Likewise Pontus does not know which country is his home: the Promised Land, or the lands of the goyim. He is invited to cleanse himself in the mikve, but hesitates and refuses. He finds consolation in participating in Jewish rituals with the rabbi in the other town, without choosing on which side of the boundary he wants to live. The rabbi does not have that liberty: he is clearly a Jew living in a foreign land, but he is alone, old and tired, he does not have prayer services and does not observe all the commandments.

In the final chapter, Little Moses, Pontus takes a young boy, one of the refugees, to the border of his own country. The border is heavily guarded from the other side. The other side offers a better life, so obviously the government there has an interest in limiting the influx of migrants. It would be very unlikely that the boy could cross that border, given the technology they have to hunt down trespassers.
Pontus offers the boy to become his adoptive father, to give him a chance of acquiring an Israeli passport, permission to enter the Promised Land.
Pontus, who is perhaps a Jew, will perhaps become the legal father of someone who will perhaps have better opportunities after crossing the borders of the Promised Land. Within those boundaries is life, outside of the boundaries is struggle.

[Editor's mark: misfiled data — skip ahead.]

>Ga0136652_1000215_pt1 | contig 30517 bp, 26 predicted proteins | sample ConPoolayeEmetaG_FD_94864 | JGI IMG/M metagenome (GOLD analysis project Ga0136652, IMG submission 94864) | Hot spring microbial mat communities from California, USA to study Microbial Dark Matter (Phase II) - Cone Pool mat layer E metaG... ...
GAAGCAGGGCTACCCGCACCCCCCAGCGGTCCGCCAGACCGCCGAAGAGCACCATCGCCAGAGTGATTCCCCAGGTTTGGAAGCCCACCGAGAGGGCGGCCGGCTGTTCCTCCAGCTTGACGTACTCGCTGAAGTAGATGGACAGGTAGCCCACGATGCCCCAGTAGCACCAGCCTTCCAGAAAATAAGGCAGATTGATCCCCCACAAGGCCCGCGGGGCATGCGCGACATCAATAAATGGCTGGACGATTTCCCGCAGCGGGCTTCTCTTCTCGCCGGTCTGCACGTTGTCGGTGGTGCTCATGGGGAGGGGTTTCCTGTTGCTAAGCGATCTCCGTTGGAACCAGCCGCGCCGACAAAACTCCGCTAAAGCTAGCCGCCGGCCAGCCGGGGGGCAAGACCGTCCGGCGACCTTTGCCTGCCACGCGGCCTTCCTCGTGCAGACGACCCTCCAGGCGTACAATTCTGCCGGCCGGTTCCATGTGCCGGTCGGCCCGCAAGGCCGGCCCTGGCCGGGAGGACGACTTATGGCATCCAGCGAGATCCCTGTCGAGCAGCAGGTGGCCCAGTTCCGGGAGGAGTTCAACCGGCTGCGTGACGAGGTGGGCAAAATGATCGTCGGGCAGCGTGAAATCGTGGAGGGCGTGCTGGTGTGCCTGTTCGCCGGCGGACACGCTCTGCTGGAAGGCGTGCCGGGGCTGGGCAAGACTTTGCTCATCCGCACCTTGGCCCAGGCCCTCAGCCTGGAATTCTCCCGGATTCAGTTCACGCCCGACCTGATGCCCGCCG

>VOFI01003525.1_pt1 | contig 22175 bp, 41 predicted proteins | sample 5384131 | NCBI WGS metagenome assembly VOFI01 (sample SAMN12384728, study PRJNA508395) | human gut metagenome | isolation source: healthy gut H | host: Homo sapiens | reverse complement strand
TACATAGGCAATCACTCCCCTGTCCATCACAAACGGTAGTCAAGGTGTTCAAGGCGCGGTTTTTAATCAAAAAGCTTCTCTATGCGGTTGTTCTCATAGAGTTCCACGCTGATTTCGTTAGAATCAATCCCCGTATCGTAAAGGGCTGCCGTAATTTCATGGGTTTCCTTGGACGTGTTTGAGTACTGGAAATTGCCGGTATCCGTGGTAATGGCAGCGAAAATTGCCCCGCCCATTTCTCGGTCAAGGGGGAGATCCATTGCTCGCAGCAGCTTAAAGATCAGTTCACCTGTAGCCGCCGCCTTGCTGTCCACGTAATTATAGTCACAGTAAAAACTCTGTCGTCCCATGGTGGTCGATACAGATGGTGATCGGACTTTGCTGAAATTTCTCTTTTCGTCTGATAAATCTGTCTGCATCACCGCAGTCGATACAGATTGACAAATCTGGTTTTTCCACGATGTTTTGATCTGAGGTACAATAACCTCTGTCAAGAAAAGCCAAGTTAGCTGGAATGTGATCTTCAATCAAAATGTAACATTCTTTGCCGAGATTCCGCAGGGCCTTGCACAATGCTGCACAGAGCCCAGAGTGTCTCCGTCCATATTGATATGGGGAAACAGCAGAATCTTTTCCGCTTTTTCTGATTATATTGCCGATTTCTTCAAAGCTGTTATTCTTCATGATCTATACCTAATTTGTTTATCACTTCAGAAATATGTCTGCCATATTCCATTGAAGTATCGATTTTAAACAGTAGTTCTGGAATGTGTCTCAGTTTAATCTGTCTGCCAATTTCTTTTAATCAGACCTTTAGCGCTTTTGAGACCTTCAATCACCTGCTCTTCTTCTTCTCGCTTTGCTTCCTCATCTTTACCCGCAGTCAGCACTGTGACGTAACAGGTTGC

The boy gazes into the distance. What he thinks or what he chooses, we do not know.

In my first weekday Mass, rather than repeating the long Eucharistic Prayer and upsetting the congregation, I distributed the hosts from the ciborium that had escaped my attention, and proclaimed them to be the “Body of Christ”. After Mass, I went to the tabernacle as secretly as possible and whispered the words of the consecration of the bread once again, under my breath. Consecrated hosts and unconsecrated hosts should always be kept clearly apart.
Sometime after that experience, I talked to a young colleague who asked with some surprise, ‘Did you not form an intention before your ordination either to consecrate only the bread and wine on the corporal, or all the bread and wine on the altar?’
I never did.

Wednesday, 14 July 2021

Space for the Imperfect

I do not read Italian easily. When I read Fratelli tutti, I read it in English. Some time afterwards, I was invited to give a talk about it for a Dutch group. To my surprise, in almost every memorable phrase I wanted to quote, I found the Dutch translation lacking. This surprised me, as it had been produced by the Flemish, who tend to combine accuracy with readability.

(For some reason, the Netherlands insist on producing their own Dutch translations in addition to the Flemish ones; these are usually well-intentioned but overly literal and rather clunky as a result.)

Some examples of nuances that got lost in the Flemish translation:


(1) il gusto e il sapore della realtà (FT 33) has been translated as de smaak en geur van de realiteit (the taste and smell of reality). English: “the taste and flavour of the truly real”. Flavour is more than smell. As far as I know, gusto and sapore both mean “taste”, but gusto is the taste you have for something (appetite), whereas sapore is the taste something has of itself.